This is book 6 in the DCI Ryan mystery series, and although there is some backstory here (e.g. The Hacker and the ongoing consequences of dealing with him) it can be read as a standalone.

I enjoyed this book and the narration, by Jonathan Keeble, is spot on. Set in a stately home, there’s a bit of a feel of a classic detective story here, and indeed a number of the characters involved are not necessarily who they portray themselves as.

There are plenty of twists and turns and the story develops nicely. In fact, I’d forgotten the prologue until we were getting towards the end, and of course that was a key part of the tale (not that that snippet will help you solve the murder!).

All in all, a great (and satisfying) read.

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Just Read… Bad Sister, by Sam Carrington

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Then

When flames rip through their family home, only teenager Stephanie and her younger brother escape unhurt. Brett always liked to play with fire, but now their dad is dead and someone has to pay the price.

Now

Psychologist Connie Summers wants to help Stephanie rebuild her life. She has a new name, a young son and everything to live for. But when Stephanie receives a letter from someone she’d hoped would never find her, Connie is forced to question what really happened that night. But some truths are better left alone . . .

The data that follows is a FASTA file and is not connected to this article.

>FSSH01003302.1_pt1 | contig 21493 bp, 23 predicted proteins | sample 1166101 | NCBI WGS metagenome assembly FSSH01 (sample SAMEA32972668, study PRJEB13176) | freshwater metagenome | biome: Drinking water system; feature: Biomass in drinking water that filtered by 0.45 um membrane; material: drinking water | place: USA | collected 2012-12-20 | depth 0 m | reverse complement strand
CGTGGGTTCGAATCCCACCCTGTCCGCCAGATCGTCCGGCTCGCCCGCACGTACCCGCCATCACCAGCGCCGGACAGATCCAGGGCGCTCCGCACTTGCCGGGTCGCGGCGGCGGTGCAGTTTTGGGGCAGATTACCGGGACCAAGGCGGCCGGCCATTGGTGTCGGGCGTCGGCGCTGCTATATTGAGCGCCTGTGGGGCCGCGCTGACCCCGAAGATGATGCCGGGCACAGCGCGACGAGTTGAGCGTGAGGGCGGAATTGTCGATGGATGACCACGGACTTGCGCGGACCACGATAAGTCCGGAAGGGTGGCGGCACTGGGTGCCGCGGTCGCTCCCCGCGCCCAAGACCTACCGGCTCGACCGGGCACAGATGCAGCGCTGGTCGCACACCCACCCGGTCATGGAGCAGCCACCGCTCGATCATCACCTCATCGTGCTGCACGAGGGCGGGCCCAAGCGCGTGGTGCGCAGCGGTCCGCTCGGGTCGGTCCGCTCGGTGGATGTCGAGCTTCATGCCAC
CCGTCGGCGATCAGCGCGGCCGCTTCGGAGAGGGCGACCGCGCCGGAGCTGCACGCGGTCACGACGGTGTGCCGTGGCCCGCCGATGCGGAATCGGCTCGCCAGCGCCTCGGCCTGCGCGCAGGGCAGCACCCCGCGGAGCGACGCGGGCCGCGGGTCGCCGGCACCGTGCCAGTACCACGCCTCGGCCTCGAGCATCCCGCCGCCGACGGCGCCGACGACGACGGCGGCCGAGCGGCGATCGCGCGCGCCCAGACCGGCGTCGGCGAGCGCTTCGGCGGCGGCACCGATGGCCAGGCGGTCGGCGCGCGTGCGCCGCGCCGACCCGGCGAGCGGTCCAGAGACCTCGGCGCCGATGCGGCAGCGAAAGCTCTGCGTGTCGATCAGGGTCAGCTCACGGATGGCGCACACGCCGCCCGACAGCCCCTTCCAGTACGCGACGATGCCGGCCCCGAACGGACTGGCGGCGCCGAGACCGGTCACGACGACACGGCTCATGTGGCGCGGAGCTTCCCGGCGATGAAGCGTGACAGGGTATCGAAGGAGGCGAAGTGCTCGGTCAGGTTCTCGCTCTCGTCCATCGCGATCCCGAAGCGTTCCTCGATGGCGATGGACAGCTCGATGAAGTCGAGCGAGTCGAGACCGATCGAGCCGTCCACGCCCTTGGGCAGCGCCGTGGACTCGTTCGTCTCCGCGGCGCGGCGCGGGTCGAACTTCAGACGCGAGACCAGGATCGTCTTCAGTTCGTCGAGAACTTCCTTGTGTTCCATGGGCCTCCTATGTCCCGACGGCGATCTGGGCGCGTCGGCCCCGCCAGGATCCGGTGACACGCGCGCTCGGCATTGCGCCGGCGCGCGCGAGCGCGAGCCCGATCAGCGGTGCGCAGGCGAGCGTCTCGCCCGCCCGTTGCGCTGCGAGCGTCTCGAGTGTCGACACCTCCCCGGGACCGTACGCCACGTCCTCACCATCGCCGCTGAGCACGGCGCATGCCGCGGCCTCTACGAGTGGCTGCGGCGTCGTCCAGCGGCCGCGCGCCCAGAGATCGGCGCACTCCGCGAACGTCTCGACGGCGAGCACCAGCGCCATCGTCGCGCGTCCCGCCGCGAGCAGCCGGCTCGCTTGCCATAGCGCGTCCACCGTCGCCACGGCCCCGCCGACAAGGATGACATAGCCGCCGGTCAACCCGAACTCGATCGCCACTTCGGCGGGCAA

In this second psychological thriller from Sam Carrington, we’re dealing with both Stephanie and Connie who are trying to escape a past that just doesn’t want to let them go. Stephanie is hiding under a witness protection scheme, with Connie trying to help her deal with the past and adjust to a new life, but when Connie’s own past is thrown glaring into the spotlight, Stephanie wants to be reassigned to someone new. That doesn’t happen, and we soon start to fear for the safety of both characters.

Bad Sister is a character-driven novel that soon draws you in. Well written, plenty of intrigue, and enough twists and turns to keep you off-balance. A great book, and is out in paperback today!

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Just Read… Roam, By Erik Therme

Roam

Woah, I am so behind with reviews, so it’s catch-up time.

First up is Roam, by Erik Therme:

Three strangers, each searching for something out of reach.

Sarah Cate, celebrating her 21st birthday, is pushed over the edge after car trouble strands her in the middle of nowhere with an angry, unstable boyfriend.